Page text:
Garden Bloggers' Bloom Day - June 2020

Happy June Bloom Day to all! I hope the day finds you well and your garden flourishing.

Here in Southeast Texas, the combination of hot, humid days and little or no rain has done a number on my garden. Parts of it are parched, possibly beyond recall, but the more stalwart of my plants continue to bloom in spite of all hardship.


 The yellow cannas have been especially pretty this month.


The blanket flowers wilt in mid-day but still continue to send out blooms.


As do the gerbera daisies.

The blue plumbago is undaunted. The shrubs are covered in these flowers.
  
The milkweed has been blooming nicely but has had few Monarch or Queen butterfly visitors.


 Plectranthus 'Mona Lavender.' 


 Foxgloves suffer from the weather but are still blooming.


 Petunia 'Laura Bush.'


 Ornamental potato vine.


 Lantana.


 And more lantana.


Beautyberries are, of course, known for their shiny berries rather than their blooms, but here are those blooms.


 Duranta erecta, aka golden dewdrop.


 Peegee hydrangea.


 Clerodendrum 'Cashmere Bouquet,' aka Mexican hydrangea.


 June means the crinums are beginning to bloom.


 And more crinums.


 Justicia 'Orange Flame.'


 Summer blooming chrysanthemums.


Native sunflowers.


The 'Peggy Martin' rose got a severe pruning several weeks ago to combat a bad case of blackspot, but it came back this month and rewarded us with another flush of blooms.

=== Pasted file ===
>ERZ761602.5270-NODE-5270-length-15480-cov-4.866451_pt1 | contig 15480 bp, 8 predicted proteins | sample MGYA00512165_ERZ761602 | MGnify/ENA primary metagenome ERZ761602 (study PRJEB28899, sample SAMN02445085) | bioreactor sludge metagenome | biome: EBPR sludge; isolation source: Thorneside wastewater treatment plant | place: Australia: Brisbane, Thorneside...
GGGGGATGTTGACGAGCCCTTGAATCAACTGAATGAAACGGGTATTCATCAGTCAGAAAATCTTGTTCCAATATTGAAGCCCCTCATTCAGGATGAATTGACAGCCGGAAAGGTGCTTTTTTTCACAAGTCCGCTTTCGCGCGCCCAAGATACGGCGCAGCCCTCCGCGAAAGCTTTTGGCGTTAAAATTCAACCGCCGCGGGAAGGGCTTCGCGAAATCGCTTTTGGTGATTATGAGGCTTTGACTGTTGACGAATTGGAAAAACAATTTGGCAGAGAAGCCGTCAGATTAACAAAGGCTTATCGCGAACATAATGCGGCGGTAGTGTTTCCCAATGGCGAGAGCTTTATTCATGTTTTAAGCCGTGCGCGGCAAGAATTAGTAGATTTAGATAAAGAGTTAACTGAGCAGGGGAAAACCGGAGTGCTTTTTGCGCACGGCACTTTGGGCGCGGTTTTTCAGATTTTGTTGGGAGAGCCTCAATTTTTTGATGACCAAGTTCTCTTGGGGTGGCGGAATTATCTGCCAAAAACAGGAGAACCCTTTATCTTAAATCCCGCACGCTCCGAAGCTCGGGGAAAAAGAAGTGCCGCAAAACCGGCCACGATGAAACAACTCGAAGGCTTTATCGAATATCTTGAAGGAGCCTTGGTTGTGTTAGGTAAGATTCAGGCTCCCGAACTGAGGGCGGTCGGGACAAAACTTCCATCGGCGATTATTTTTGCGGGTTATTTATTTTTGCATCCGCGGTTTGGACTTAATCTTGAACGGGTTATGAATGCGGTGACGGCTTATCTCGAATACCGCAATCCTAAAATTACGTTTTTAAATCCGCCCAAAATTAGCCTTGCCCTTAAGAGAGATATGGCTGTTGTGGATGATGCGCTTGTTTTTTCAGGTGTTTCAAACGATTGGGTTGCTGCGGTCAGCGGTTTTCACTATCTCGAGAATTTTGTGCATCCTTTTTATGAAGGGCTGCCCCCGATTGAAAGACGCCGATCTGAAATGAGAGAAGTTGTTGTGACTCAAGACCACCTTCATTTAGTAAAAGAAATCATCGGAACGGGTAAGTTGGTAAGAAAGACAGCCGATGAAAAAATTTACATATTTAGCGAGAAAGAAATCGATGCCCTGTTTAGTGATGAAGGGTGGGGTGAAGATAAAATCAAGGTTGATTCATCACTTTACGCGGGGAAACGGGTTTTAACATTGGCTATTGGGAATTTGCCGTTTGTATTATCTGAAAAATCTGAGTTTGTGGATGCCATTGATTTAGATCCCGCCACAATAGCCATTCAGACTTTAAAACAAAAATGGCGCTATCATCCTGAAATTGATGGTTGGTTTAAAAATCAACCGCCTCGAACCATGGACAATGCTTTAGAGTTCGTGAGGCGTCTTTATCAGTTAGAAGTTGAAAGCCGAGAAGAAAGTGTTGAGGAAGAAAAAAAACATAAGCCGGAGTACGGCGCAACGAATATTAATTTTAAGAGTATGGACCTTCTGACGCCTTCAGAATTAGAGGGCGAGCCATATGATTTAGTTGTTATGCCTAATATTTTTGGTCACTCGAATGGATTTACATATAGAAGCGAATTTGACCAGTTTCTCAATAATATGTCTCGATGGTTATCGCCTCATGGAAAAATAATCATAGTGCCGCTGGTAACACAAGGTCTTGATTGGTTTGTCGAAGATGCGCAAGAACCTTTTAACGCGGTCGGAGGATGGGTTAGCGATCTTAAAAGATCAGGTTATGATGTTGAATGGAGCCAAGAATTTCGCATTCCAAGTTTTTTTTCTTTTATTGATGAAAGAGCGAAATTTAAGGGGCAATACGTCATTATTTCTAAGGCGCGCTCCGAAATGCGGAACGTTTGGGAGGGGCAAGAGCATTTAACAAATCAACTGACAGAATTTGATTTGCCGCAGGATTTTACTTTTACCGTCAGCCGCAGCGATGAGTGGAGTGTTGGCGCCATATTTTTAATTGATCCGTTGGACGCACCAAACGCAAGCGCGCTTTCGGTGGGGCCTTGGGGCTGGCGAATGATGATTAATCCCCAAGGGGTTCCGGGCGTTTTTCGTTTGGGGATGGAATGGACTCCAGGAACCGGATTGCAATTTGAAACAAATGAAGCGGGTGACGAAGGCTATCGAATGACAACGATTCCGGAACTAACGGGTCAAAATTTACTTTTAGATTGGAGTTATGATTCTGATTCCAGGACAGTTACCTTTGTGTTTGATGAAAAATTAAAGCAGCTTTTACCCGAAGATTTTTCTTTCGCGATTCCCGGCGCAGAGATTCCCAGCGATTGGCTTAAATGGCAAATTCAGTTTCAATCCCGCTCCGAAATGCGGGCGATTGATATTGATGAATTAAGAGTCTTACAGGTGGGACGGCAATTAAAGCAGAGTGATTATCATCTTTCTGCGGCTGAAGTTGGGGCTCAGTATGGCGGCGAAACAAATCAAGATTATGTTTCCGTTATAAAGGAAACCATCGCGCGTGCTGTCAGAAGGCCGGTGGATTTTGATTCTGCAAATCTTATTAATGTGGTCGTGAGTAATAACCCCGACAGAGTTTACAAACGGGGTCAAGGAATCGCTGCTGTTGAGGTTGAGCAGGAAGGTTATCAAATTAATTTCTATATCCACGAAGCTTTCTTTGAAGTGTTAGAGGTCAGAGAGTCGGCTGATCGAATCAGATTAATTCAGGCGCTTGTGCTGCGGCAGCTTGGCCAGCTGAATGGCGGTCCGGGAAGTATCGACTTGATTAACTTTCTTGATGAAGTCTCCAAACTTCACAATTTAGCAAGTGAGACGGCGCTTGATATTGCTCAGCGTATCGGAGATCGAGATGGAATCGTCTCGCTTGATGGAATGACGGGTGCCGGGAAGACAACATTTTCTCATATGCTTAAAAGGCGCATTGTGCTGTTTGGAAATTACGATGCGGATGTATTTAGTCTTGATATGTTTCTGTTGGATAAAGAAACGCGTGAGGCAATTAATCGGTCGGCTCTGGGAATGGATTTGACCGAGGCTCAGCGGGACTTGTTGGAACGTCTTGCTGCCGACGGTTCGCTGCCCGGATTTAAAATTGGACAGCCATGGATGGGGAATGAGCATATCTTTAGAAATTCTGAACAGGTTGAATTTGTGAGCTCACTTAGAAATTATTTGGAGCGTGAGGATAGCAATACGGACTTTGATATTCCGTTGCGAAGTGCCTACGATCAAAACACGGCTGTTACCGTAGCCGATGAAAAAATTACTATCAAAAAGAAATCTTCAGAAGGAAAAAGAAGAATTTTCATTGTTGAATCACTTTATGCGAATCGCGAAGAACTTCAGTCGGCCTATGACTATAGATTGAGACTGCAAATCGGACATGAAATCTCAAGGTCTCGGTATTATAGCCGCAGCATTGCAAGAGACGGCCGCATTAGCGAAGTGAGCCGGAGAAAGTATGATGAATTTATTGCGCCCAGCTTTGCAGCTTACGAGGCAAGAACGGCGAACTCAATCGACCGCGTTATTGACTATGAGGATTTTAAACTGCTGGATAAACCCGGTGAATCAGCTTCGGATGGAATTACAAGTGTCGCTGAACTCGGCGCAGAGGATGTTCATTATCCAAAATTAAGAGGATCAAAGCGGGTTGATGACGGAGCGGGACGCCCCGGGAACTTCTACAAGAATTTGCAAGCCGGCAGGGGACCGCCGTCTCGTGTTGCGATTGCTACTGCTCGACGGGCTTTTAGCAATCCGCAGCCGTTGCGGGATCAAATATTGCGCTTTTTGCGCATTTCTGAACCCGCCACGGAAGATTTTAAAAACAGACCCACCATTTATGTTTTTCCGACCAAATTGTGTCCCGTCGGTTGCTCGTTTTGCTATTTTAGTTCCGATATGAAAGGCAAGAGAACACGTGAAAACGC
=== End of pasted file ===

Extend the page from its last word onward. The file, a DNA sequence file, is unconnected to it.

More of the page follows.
And the "Lady of Shalott' just goes on and on.


The large almond verbena shrub is covered in these tiny, fragrant white flowers.


 Borage.


 Summer phlox.


The blooms of the 'Purple Ballerina' datura have ripened into these seedpods called "devil's apples." 


 A bank of mixed four o'clocks.


 In the little goldfish/frog pond, the pink water lilies are blooming.


Buttonbush (Cephalanthus occidentalis) is a favorite with pollinators.

And there you have a look at the plants that continue to brighten my garden and my life with their flowers. Thank you for visiting. I look forward to visiting your garden in turn.

Thank you, Carol of May Dreams Gardens for hosting us once again.

Comments

  1. Buttonbush! I have planted one and await the unique blooms. I've never seen a PeeGee hydrangea so pink - do you know the variety? Sorry to hear about your heat.

    ReplyDelete
    Replies
    1. I love my buttonbush with its weird little flowers. The hydrangeas may appear so pink because of the shade, but they are in fact a dark pink. Their variety name is lost to me. The two shrubs were a Mothers Day gift from my children a few years ago.

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  2. Lots of colour despite the harsh conditions you describe. I can barely imagine living in the kind if heat you have to endure in Texas.

    ReplyDelete
    Replies
    1. Heat is our constant companion pretty much throughout the year, but it has been bad lately. And dry.